Airline not liable for refusing to board customer who admitted she appeared to be drunk

Pipino v. Delta Air Lines, Inc. (S.D. Fla. July 18, 2016).  When the plaintiff lined up at the gate to board the flight from LaGuardia Airport to Tampa, she was not at her best; she had a chipped a tooth the previous night, had a painful blister on her foot and had consumed three alcoholic beverages during the previous few hours.  After Delta gate personnel asked the plaintiff to step out of the line, they smelled alcohol on her.  They informed her that she would not be permitted to board because she was inebriated.

Upon hearing that she had been refused boarding, the plaintiff felt symptoms of a panic attack.  The plaintiff requested that the Delta personnel call paramedics, but she was not sure if the personnel understood her because she was upset and her chipped tooth prevented her from speaking clearly.

The plaintiff remained in the departure area of the terminal until after midnight, when the terminal was closing.  Delta personnel told the plaintiff that she needed to leave.  The plaintiff responded that she was having a panic attack and needed medical assistance.  After airline personnel reported the situation to the Port Authority, two officers arrived.  Their presence calmed the plaintiff, and she was able to leave the terminal.  The plaintiff claimed that she had panic-related symptoms for several days but admitted that she did not sustain any physical injury during the incident.

The plaintiff’s complaint against Delta alleged one count, for negligence.  She alleged that Delta “breached its duty of care to the Plaintiff by disregarding Plaintiff’s disabled circumstances, panic attack and thereby failed to discern that Plaintiff was injured in her mouth and in her foot, which made her appear inebriated, even though she was not inebriated” and “breached its duty to exercise reasonable care for the safety of Plaintiff by ignoring Plaintiff’s repeated requests for medical assistance in the face of what was obviously a passenger in an abnormal state of emotional distress.”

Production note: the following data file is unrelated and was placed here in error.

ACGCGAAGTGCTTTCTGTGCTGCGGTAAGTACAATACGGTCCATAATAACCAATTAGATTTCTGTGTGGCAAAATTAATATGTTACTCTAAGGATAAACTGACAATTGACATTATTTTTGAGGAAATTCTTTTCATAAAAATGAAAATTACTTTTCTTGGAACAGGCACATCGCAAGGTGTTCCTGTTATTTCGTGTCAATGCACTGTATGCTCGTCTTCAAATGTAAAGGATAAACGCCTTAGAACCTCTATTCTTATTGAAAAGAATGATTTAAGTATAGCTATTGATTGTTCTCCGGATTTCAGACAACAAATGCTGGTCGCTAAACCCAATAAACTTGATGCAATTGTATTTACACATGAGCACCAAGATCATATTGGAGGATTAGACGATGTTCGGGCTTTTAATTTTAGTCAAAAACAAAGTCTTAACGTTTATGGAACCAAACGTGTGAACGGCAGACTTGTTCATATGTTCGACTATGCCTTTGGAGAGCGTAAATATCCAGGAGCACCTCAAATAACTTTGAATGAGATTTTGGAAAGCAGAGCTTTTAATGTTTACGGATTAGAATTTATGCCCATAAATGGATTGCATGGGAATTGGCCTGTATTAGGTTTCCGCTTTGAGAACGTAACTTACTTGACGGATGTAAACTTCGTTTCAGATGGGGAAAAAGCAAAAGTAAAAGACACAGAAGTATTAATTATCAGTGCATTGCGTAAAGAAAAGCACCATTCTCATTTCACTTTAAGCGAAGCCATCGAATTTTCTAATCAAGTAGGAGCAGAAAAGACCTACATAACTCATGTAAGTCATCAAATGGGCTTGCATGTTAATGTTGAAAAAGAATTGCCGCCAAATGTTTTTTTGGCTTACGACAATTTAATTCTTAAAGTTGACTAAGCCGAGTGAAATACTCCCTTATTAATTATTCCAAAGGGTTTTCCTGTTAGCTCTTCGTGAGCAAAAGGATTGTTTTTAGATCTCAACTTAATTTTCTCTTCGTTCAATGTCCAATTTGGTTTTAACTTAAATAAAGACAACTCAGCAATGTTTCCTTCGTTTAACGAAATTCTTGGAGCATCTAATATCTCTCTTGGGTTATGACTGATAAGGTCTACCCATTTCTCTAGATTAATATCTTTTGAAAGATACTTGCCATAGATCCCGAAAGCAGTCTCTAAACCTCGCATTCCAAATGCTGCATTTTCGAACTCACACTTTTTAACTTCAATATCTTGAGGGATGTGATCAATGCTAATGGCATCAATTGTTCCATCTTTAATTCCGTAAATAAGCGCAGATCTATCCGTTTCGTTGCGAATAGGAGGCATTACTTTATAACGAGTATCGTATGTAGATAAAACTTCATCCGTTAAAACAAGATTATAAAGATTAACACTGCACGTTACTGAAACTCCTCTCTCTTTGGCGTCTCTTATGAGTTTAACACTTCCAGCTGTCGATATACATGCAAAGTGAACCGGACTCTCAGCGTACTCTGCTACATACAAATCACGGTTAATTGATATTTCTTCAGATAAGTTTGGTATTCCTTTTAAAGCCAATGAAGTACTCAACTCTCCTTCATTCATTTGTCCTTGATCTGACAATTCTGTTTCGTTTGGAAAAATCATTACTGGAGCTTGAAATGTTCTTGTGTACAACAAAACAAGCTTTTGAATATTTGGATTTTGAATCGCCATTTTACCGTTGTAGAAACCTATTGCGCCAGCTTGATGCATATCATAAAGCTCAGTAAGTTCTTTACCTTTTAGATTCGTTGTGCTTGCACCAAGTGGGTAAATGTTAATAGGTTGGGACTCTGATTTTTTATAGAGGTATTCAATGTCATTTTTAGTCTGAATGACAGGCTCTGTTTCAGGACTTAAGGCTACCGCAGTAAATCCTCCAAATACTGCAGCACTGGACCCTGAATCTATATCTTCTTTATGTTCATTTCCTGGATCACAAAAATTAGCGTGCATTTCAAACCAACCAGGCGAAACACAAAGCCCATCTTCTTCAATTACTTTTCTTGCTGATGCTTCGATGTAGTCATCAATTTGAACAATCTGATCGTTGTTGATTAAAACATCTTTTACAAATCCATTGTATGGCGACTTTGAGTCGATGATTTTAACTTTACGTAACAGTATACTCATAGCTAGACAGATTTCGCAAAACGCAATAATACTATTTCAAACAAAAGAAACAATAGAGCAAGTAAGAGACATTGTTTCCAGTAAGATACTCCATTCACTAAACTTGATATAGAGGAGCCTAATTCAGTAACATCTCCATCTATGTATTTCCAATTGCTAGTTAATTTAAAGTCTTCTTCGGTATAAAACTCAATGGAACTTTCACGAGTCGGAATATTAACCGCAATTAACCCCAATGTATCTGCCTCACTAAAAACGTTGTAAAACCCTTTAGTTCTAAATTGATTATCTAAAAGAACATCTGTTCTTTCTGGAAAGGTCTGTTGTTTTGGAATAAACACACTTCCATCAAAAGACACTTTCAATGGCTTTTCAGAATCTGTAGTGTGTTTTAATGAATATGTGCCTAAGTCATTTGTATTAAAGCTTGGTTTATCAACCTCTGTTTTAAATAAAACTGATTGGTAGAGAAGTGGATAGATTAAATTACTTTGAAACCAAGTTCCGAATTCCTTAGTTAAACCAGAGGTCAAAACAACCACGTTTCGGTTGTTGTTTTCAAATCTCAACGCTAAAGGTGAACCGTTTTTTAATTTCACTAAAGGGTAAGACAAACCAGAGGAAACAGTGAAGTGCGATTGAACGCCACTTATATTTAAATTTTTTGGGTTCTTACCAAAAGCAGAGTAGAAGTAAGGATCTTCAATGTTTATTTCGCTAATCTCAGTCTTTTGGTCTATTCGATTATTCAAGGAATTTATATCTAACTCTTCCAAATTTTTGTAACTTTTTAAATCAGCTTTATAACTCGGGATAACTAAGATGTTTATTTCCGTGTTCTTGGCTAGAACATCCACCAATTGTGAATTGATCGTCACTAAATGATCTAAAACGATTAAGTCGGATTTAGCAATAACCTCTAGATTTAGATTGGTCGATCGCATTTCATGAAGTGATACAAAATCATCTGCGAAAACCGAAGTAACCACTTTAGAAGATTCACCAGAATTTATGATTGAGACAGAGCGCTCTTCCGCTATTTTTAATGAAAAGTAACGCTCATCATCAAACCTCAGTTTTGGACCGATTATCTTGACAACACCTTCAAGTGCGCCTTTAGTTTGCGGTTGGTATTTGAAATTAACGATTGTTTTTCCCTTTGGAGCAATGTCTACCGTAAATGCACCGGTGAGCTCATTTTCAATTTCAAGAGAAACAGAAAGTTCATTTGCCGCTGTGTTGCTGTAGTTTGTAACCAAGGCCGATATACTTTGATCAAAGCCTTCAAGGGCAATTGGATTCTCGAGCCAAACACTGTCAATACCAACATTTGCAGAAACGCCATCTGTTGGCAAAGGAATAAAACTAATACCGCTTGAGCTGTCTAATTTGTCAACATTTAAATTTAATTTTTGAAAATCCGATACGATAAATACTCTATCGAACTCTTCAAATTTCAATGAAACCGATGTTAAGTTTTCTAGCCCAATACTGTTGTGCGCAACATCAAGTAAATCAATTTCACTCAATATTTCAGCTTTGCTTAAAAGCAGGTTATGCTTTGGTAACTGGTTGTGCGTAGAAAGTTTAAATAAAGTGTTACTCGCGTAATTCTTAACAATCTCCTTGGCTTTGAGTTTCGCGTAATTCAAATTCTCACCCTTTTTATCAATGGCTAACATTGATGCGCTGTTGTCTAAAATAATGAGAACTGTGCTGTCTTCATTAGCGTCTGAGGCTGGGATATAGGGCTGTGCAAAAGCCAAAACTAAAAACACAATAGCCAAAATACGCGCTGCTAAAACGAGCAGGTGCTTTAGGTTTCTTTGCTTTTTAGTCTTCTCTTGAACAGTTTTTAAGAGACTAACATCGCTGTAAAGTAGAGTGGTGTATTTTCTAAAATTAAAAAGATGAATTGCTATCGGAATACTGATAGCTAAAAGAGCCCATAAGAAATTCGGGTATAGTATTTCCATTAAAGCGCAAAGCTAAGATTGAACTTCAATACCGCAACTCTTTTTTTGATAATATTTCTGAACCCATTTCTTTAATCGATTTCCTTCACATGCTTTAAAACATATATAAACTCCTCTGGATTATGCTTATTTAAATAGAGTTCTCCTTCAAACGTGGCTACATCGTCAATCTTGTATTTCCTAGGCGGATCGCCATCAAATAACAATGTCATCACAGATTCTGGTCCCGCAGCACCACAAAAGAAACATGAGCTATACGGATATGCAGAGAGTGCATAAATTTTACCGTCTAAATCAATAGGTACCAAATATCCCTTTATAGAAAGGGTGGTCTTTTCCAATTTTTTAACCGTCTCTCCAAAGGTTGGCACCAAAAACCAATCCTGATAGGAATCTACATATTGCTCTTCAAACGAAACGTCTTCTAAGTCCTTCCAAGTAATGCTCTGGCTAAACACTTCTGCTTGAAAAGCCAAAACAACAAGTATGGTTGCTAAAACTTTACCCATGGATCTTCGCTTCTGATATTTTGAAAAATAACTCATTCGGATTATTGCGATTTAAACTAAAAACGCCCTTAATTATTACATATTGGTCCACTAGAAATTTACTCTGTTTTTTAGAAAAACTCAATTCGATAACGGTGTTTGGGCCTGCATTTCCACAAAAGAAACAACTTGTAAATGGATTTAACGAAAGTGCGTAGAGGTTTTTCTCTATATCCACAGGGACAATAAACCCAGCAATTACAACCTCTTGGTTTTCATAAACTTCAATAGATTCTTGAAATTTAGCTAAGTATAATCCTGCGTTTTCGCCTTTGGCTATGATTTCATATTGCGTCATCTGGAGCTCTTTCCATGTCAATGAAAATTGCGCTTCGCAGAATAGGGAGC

Delta moved for summary judgment, first arguing that federal law preempted the plaintiff’s boarding-related negligence claim.  Delta cited Section 121.575(c) of the Federal Aviation Regulations, which provides that “[n]o certificate holder may allow any person to board any of its aircraft if that person appears to be intoxicated.”  Delta also relied on 49 U.S.C. § 44902(b), under which an air carrier “may refuse to transport a passenger or property the carrier decides is, or might be, inimical to safety.”  The plaintiff responded that Delta had an obligation to determine whether the plaintiff was in fact intoxicated, and that its failure to do so rendered its decision that she appeared intoxicated arbitrary and capricious, thus eliminating the preemptive effect of the regulation and the statute.

Delta also argued that the plaintiff’s negligent infliction of emotional distress claim failed under Florida’s “impact rule,” as there was no evidence that the plaintiff had sustained physical injuries as a result of an impact.  The plaintiff argued that she satisfied the impact rule because she had experienced physical manifestations from her panic attack.

The court concurred with Delta’s arguments.  As to preemption by federal law, the court ruled that the plaintiff’s boarding-related negligence claim was preempted because the plaintiff’s admission, in her complaint, that her chipped tooth and foot blister “made her appear inebriated” foreclosed her contention that Delta’s determination that she was intoxicated was arbitrary and capricious.  The court then held that the impact rule barred the plaintiff’s claim that Delta had negligently failed to obtain medical assistance for her because the plaintiff had failed to present evidence that any Delta employee had touched her and because panic attacks are “emotional disturbances,” not physical injuries.  Accordingly, the court granted summary judgment for Delta.

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